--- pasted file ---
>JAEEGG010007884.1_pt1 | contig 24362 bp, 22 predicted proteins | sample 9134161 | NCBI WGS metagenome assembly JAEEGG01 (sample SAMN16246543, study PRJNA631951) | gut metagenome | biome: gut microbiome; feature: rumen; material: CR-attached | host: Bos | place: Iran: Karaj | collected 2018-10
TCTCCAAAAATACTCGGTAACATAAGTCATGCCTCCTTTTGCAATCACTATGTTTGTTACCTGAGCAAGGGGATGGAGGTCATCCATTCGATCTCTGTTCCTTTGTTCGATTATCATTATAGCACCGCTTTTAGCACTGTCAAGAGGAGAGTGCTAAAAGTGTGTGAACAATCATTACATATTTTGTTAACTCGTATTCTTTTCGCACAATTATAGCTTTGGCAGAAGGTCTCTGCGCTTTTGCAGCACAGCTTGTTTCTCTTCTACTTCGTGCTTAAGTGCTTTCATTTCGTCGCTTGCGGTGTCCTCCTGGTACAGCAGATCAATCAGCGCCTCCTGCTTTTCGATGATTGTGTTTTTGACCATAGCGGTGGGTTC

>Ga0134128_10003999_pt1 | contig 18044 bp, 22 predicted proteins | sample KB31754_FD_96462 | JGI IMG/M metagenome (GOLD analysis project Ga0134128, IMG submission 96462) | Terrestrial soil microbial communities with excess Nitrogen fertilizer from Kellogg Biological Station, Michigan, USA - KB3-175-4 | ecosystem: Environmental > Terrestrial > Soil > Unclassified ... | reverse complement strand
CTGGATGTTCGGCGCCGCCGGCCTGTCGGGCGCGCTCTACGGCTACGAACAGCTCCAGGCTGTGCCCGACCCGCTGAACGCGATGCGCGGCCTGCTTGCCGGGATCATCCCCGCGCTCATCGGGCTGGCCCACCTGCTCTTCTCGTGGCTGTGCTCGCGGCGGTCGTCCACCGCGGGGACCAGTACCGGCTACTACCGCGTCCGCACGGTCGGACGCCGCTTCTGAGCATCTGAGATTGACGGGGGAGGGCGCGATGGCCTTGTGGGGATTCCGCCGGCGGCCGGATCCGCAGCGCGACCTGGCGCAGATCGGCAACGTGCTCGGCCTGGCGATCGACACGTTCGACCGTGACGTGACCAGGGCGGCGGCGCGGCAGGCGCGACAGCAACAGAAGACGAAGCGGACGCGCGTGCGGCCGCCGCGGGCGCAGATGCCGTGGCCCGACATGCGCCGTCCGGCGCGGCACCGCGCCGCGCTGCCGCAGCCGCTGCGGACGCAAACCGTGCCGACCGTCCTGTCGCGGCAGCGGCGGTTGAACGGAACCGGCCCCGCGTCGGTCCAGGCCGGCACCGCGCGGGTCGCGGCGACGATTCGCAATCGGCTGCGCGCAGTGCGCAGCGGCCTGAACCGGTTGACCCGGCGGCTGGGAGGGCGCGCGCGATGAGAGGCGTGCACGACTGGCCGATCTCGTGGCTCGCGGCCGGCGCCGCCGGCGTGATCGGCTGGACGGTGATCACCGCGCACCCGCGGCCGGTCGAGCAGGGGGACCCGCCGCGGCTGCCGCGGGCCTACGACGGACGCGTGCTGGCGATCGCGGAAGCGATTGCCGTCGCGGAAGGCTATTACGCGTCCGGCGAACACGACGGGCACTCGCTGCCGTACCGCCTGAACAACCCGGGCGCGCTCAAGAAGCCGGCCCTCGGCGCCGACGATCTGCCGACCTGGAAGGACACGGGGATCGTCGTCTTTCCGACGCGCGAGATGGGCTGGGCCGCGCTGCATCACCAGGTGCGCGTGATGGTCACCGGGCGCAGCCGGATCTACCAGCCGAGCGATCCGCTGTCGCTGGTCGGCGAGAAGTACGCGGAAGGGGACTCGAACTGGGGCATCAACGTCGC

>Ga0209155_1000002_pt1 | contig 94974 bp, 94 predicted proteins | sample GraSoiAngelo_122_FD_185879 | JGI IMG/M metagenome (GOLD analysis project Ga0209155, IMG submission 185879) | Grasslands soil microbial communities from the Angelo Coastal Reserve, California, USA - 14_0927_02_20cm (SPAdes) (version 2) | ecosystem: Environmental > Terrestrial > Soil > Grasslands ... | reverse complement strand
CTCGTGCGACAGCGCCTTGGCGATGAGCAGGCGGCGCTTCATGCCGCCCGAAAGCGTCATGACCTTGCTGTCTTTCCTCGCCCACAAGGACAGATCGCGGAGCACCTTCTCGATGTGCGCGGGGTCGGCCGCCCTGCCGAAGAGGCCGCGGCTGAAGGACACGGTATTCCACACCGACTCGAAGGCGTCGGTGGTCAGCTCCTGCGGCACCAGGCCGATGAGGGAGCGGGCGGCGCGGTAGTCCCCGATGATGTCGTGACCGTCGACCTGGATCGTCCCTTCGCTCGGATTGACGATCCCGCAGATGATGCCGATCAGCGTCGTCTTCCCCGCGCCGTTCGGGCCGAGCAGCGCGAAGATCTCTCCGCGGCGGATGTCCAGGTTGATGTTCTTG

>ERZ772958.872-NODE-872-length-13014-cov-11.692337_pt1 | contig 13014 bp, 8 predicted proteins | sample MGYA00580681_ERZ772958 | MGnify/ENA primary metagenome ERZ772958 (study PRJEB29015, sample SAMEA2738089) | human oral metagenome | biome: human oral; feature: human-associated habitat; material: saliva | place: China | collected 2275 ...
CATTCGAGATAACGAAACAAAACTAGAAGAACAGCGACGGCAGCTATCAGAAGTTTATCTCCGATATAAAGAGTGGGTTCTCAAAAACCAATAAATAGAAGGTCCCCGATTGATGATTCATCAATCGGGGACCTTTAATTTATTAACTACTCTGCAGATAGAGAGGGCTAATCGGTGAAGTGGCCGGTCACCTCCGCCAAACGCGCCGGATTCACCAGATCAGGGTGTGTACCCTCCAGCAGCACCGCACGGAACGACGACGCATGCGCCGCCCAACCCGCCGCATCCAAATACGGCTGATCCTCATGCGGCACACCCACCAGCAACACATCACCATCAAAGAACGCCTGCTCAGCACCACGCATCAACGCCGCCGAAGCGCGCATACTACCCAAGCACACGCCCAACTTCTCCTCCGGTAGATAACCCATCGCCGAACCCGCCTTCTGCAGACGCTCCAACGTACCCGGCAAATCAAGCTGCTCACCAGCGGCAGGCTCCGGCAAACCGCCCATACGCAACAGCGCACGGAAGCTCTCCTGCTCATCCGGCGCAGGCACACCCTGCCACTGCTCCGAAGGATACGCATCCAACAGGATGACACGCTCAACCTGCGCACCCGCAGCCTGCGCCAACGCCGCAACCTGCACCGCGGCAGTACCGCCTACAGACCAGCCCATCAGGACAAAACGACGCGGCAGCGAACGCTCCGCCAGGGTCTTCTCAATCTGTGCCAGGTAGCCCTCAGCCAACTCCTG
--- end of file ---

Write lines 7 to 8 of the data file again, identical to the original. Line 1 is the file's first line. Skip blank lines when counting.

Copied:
>ERZ772958.872-NODE-872-length-13014-cov-11.692337_pt1 | contig 13014 bp, 8 predicted proteins | sample MGYA00580681_ERZ772958 | MGnify/ENA primary metagenome ERZ772958 (study PRJEB29015, sample SAMEA2738089) | human oral metagenome | biome: human oral; feature: human-associated habitat; material: saliva | place: China | collected 2275 ...
CATTCGAGATAACGAAACAAAACTAGAAGAACAGCGACGGCAGCTATCAGAAGTTTATCTCCGATATAAAGAGTGGGTTCTCAAAAACCAATAAATAGAAGGTCCCCGATTGATGATTCATCAATCGGGGACCTTTAATTTATTAACTACTCTGCAGATAGAGAGGGCTAATCGGTGAAGTGGCCGGTCACCTCCGCCAAACGCGCCGGATTCACCAGATCAGGGTGTGTACCCTCCAGCAGCACCGCACGGAACGACGACGCATGCGCCGCCCAACCCGCCGCATCCAAATACGGCTGATCCTCATGCGGCACACCCACCAGCAACACATCACCATCAAAGAACGCCTGCTCAGCACCACGCATCAACGCCGCCGAAGCGCGCATACTACCCAAGCACACGCCCAACTTCTCCTCCGGTAGATAACCCATCGCCGAACCCGCCTTCTGCAGACGCTCCAACGTACCCGGCAAATCAAGCTGCTCACCAGCGGCAGGCTCCGGCAAACCGCCCATACGCAACAGCGCACGGAAGCTCTCCTGCTCATCCGGCGCAGGCACACCCTGCCACTGCTCCGAAGGATACGCATCCAACAGGATGACACGCTCAACCTGCGCACCCGCAGCCTGCGCCAACGCCGCAACCTGCACCGCGGCAGTACCGCCTACAGACCAGCCCATCAGGACAAAACGACGCGGCAGCGAACGCTCCGCCAGGGTCTTCTCAATCTGTGCCAGGTAGCCCTCAGCCAACTCCTG